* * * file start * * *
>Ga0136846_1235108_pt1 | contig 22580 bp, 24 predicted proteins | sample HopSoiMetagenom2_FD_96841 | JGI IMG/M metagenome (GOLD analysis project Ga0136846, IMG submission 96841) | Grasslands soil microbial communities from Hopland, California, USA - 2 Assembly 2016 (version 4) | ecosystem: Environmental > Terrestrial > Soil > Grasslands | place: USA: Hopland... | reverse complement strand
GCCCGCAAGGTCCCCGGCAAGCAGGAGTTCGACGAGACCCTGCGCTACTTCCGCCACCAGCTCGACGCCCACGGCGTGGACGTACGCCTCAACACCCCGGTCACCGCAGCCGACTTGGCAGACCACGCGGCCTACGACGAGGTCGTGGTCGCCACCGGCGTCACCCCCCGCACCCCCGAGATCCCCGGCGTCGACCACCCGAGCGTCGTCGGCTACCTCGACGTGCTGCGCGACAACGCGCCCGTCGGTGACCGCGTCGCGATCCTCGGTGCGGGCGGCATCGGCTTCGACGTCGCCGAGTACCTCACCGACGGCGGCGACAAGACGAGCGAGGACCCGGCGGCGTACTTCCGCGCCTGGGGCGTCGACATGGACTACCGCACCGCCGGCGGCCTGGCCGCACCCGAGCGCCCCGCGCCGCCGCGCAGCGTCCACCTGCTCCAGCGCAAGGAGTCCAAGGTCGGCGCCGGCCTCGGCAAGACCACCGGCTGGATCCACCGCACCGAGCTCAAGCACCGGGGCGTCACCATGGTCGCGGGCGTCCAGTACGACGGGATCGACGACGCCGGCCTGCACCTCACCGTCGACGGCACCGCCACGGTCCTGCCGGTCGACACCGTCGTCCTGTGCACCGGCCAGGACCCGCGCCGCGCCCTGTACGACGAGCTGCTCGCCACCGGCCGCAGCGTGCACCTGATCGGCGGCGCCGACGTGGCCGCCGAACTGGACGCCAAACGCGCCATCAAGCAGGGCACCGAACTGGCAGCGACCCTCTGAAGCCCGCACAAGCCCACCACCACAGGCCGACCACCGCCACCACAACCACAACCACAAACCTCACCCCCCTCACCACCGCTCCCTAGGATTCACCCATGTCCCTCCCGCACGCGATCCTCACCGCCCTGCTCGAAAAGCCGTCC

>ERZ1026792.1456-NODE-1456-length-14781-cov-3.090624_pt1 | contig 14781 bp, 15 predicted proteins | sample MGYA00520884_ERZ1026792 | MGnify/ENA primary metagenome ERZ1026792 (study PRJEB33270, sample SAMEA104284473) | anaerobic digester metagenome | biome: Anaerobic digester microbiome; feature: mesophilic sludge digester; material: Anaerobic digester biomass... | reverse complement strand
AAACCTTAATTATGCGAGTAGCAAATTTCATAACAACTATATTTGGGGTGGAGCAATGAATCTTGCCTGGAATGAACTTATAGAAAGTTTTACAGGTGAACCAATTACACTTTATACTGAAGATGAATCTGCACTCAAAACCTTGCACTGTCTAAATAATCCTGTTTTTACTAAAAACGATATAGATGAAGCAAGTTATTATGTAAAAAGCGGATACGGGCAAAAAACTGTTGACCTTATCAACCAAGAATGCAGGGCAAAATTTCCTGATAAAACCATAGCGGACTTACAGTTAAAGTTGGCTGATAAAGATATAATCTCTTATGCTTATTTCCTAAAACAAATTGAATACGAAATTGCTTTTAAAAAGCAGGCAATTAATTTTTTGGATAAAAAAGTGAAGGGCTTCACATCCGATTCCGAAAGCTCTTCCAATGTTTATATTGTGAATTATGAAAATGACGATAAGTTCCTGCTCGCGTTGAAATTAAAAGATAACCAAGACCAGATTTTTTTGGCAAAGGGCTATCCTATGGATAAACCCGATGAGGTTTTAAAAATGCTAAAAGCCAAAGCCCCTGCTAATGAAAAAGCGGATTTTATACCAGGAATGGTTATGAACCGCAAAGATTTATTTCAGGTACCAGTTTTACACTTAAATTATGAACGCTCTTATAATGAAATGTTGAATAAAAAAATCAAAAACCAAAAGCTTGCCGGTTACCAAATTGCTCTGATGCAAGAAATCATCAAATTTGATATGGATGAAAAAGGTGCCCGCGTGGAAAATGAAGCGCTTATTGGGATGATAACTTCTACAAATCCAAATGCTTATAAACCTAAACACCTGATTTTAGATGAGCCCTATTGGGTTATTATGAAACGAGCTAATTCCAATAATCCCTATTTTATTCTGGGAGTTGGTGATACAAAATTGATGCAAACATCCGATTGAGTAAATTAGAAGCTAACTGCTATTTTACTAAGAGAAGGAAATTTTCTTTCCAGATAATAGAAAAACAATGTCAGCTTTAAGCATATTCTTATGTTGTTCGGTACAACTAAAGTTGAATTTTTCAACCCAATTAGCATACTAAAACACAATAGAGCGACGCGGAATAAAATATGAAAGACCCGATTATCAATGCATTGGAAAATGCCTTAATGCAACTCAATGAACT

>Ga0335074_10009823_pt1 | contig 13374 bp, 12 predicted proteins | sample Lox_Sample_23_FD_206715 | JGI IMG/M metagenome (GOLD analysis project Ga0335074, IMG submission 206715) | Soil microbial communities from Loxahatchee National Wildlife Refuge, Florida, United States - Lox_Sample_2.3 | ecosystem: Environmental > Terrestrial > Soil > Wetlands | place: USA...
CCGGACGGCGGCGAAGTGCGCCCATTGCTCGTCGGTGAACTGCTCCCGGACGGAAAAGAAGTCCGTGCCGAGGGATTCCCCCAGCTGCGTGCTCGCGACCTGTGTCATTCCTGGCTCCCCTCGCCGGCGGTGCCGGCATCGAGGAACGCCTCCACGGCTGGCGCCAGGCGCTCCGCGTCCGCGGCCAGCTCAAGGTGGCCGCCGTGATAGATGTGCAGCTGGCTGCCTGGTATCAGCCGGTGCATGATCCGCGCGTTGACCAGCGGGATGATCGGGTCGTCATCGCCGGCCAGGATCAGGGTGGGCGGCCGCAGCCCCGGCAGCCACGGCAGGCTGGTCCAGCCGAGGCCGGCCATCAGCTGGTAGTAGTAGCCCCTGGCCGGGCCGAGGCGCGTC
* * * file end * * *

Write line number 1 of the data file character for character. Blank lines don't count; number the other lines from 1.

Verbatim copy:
>Ga0136846_1235108_pt1 | contig 22580 bp, 24 predicted proteins | sample HopSoiMetagenom2_FD_96841 | JGI IMG/M metagenome (GOLD analysis project Ga0136846, IMG submission 96841) | Grasslands soil microbial communities from Hopland, California, USA - 2 Assembly 2016 (version 4) | ecosystem: Environmental > Terrestrial > Soil > Grasslands | place: USA: Hopland... | reverse complement strand